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The MultiColumnComboBox was one of the most requested items we've ever had in our feedback portal. Let's take a closer look at what it can do and how you can use it in your apps today.

It has been a couple of months since the R3 2018 release of Kendo UI, and while the buzz of the release has gone down a bit I wanted to stop and take the time to go through one of the biggest pieces to come out of R3 2018: the new MultiColumnComboBox component for the jQueryASP.NET MVC, and ASP.NET Core UI component libraries!

This was one of the highest requested items ever to come through the Kendo UI feedback portal, so the Kendo UI team was very excited to be able to deliver this to all of our developers. We've already seen quite a few of you pick up the component and start using it, but for everyone else here's an overview of exactly what the component is, why it exists, and (hopefully) some inspiration for how to use it in your applications today!

What is the MultiColumnComboBox?

While the name certainly is a mouthful to say it is also very descriptive and immediately lets you know what the component is all about. The MultiColumnComboBox is a ComboBox with the ability to show its data in multiple columns. Simple, right? Another way to think of this is offering a grid-like layout within a drop down.


While it may not fit for every application, there are certainly scenarios that call for saving real estate (through the drop-down) with the ability to show many values for a particular item, rather than just a single value for a data item (through the grid structure). It was, after all, one of the most-voted for items that we ever had in our public feedback portal!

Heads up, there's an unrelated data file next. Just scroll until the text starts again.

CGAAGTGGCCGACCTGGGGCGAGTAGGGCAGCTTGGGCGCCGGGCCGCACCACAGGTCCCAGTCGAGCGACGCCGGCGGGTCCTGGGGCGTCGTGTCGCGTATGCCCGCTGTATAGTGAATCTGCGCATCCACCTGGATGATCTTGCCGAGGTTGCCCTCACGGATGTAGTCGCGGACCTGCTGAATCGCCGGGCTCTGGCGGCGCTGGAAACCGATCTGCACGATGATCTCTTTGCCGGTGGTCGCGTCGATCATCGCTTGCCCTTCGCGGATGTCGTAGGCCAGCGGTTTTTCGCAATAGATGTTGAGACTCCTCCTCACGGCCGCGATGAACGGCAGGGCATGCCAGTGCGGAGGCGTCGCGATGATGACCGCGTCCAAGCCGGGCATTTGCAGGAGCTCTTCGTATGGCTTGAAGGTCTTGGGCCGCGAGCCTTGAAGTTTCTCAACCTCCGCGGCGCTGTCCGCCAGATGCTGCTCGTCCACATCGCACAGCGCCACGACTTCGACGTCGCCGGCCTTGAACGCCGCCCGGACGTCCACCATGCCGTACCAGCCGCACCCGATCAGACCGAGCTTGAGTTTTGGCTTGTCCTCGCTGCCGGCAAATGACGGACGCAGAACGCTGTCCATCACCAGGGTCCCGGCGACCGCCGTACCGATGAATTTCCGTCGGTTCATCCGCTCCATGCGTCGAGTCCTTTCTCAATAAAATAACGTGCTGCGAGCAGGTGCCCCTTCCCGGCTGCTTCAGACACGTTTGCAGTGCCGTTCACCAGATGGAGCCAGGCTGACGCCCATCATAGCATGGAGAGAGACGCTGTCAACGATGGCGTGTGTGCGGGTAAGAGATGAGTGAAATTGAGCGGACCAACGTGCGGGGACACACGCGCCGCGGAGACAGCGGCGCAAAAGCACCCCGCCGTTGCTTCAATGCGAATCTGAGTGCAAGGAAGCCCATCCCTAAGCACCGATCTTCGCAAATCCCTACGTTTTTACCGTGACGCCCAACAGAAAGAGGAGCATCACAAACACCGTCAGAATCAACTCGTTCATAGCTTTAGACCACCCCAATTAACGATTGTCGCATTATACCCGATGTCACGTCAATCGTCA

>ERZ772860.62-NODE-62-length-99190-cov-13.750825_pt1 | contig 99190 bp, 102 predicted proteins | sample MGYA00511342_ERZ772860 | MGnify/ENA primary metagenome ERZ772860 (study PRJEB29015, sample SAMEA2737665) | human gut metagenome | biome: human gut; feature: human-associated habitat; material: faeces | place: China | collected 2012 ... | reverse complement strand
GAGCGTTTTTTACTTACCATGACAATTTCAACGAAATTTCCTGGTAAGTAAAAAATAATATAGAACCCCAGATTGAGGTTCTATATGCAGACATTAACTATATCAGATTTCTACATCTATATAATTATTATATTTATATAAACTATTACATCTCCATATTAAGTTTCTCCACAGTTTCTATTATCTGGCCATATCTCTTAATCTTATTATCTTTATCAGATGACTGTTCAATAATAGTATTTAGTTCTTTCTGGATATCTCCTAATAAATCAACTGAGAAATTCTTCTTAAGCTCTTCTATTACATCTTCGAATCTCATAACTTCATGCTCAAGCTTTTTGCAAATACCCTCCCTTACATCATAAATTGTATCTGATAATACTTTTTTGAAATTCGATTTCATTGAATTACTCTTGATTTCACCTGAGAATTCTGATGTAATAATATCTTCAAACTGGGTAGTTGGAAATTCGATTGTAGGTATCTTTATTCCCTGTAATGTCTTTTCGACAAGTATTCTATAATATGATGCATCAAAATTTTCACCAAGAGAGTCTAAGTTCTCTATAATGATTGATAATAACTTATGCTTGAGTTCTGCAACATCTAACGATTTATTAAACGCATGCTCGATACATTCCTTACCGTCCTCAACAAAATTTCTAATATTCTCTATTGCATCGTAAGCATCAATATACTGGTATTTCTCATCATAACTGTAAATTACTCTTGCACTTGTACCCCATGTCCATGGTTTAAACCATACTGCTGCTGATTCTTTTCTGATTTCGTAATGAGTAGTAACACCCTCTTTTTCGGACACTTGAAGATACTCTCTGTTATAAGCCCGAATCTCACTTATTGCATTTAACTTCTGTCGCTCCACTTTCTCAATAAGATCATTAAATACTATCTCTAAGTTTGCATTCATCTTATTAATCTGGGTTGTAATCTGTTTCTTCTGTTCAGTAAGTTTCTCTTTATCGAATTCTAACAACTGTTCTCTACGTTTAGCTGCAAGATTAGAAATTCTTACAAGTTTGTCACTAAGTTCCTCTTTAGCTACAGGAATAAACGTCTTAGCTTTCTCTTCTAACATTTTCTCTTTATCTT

How Do I Start Using the MultiColumnComboBox Today?

The first place to start with any of our DropDowns is with an input element, since this is the base HTML element that we are looking to enhance with additional functionality.

<input id="customers" />

From there, we can use some of the magic that comes from Kendo UI by making this into our new component. In this sample I'm using document.ready, but you could of course instantiate the component somewhere else.

<input id="customers" /> <script> $(document).ready(function() { $("#customers").kendoMultiColumnComboBox(); }); </script>

This really just renders an empty component, so now that we've created the basic component lets add in some data. In this particular case I'm going to work with the Kendo UI DataSource framework item and bind to one of our publicly available sample OData endpoints.

Building out the sample a bit more we get the following:

<input id="customers" /> <script> $(document).ready(function() { $("#customers").kendoMultiColumnComboBox({ dataSource: { type: "odata", transport: { read: "" } } }); }); </script>

We're getting somewhere, but we're not quite there yet. If we run this we just get a list of [object Object] that contains as many items as we have in our data store.


The way to tweak this is to define a dataTextField and a dataValueField which, as you may have guessed, lets the component know what text should be displayed within the input (TextField) and what the underlying value should be (ValueField). Of course, we can pull information from the entire data item, but we want to adhere to some of the basics of an input element here.